Reviewed by Melissa Siig
Dec 04, 2008
Northstar-at-Tahoe Resort is a ski and summer resort located near the north shore of Lake Tahoe in California.
Surrounded by the highest peaks in the Lower 48 and topping out at 11,000 feet, Mammoth Mountain is an Eastern Sierra storm magnet.
Squaw Valley Ski Resort is located in Olympic Valley, California and is the second largest ski resort at Lake Tahoe. Squaw Valley was the site of the 1960 Olympic Winter Games.
Opened in 1939 with help from Walt Disney, Sugar Bowl retains its old-school charm with a 1950s-style gondola and a rustic base lodge. But it’s plenty modern too. It offsets 100 percent of its energy through wind credits and has a remodeled 35,700-square-foot lodge and a new skiercross course that’s home to Olympian Daron Rahlves. The best thing about Sugar Bowl, however, may simply be the snow. Each year, the resort gets around 500 inches of Californian fluff.
Quick Tip: On a powder day, avoid the masses at the Jerome Hill Express and head for the Mount Disney chair, which starts spinning earlier. Catch freshies all the way to Lincoln, where you’ll be first in line.
Backcountry Access: With six gates and an open-boundary policy, backcountry skiers have lots of options. Your best bet: From the top of Mount Judah, ski the 2,303-foot descent to Donner Lake. Hitchhike back. Check avy conditions at sierraavalanchecenter.org.
8 a.m. Fuel up on huevos rancheros or eggs Benedict at the cozy Donner Lake Kitchen on Old Highway 40, or inhale a breakfast burrito at Sierra Vista Grill in the Judah Lodge.
9 a.m. Lifts load at nine. Warm up on Trailblazer, a wide-open cruiser near the Mount Judah base area. On the village side, head to the often sunny East Face, which has optional tree skiing.
10 a.m. At the top of Mount Lincoln, turn skier’s right and follow the cat track to a traverse that drops you into The ’58, a natural playground of steep chutes and tree-lined gullies that are always deep on powder days.
11 a.m. The Palisades launched the ski careers of guys like Daron Rahlves. Ride Mount Lincoln chair and hit the famous chutes and 30-foot cliffs. Or go for the more manageable Silver Belt Run, with its steep, skinny gulches and volcanic rock bands. Drop in from the Mount Lincoln cat track.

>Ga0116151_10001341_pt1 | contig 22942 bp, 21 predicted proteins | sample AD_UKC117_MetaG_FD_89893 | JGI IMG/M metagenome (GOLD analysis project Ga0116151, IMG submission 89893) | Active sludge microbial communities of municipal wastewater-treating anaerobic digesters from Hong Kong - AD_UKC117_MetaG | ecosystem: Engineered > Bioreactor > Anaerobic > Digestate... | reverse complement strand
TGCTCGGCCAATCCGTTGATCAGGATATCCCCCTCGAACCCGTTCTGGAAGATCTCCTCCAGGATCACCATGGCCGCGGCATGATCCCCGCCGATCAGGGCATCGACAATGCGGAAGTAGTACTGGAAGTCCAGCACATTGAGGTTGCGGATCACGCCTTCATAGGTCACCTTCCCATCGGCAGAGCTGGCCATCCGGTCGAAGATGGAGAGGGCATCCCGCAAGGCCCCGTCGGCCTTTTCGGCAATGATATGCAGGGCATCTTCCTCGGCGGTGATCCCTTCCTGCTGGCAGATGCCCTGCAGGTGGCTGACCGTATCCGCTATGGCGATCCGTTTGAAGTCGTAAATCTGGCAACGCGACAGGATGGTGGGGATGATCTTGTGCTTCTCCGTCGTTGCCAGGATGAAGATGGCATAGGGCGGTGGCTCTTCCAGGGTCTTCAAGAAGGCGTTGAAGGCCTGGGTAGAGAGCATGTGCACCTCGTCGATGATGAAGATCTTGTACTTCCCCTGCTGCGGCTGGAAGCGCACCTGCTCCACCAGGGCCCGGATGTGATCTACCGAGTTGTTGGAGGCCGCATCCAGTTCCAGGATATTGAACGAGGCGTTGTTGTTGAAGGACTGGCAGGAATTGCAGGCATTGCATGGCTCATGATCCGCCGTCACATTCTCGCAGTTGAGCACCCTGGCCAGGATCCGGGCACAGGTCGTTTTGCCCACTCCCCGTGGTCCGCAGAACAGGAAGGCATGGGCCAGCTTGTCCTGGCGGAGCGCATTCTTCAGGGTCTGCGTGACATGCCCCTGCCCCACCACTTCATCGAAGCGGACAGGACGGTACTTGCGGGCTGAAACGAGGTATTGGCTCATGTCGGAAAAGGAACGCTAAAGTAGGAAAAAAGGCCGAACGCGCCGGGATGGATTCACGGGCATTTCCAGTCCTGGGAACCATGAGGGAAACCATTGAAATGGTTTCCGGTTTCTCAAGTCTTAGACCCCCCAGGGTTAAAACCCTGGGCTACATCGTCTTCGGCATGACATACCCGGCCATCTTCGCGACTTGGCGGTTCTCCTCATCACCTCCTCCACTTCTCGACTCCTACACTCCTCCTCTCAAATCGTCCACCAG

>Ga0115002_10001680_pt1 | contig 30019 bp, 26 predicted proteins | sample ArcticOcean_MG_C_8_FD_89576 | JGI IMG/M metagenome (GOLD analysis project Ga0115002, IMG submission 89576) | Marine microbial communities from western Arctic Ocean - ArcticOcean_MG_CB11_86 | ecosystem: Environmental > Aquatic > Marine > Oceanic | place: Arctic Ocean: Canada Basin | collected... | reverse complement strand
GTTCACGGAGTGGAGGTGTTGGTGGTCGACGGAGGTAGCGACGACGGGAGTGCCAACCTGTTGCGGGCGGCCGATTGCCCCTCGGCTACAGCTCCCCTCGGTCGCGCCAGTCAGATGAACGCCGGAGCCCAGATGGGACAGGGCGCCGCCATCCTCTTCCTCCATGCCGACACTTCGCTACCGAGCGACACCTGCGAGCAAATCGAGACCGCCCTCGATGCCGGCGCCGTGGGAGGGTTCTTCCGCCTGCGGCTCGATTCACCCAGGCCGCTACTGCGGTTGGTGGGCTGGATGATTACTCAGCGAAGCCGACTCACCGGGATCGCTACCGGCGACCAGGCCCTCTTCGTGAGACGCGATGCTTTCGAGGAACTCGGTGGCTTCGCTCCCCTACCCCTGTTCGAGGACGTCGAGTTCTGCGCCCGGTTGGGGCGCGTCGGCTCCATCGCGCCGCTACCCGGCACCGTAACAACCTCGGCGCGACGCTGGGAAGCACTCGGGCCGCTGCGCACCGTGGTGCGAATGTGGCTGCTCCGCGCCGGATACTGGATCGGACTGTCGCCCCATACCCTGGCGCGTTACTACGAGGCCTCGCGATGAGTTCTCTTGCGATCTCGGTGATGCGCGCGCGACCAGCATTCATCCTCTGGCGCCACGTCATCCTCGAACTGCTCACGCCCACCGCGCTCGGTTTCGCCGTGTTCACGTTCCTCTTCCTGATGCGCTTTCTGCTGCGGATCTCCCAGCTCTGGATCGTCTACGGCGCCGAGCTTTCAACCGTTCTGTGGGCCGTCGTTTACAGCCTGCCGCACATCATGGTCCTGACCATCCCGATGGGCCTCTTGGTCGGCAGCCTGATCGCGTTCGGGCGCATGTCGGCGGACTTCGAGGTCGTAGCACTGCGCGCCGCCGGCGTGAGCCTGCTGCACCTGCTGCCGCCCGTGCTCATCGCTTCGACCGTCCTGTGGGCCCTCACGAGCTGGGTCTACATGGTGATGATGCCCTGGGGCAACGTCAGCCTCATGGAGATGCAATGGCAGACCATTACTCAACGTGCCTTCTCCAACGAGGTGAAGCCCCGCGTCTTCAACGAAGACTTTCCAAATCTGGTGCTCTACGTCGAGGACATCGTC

1 p.m. Down a large slice of pesto pizza at the midmountain lodge or kick back on the outdoor deck at the village base with a grab-and-go sandwich from Sierra Vista Grill.
2 p.m. Follow the newschoolers to the Switching Yard Terrain Park, accessed off Mount Judah Express, which has a halfpipe, jumps, rails, boxes, and a mini skiercross course through the woods. Novices start at Caboose Park.
3 p.m. For your last laps, ride to the top of Mount Disney Express or Crow’s Nest, and bootpack 15 minutes to Crow’s Nest Peak. You’ll find late-afternoon powder stashes on Strawberry Fields, a rolling slope with steep tree shots. Near the bottom, cut right to avoid Crow’s Traverse.
4 p.m. Hit the retro Belt Room Bar in the 70-year-old Village Lodge. Black-and-whites of the resort’s bygone days line the walls. Order the French onion soup and a Sugar Bowl Bloody.
7 p.m. Grab a burger and milkshake at Burger Me! in nearby Truckee, where the meat is local and organic. Down the street, Moody’s Bistro & Lounge offers upscale dining and jazz.
Late Night: A locals’ favorite, Bar of America is Truckee’s iconic watering hole. For someplace fresher, head to the new Fifty-Fifty Brewery for its award-winning Rockslide IPA.
Overnight: For ski-in, ski-out digs, stay at the historic Lodge at Sugar Bowl, reachable only by gondola from Highway 40; porters load your bags and skis (from $74; sugarbowl.com/lodge). —Melissa Siig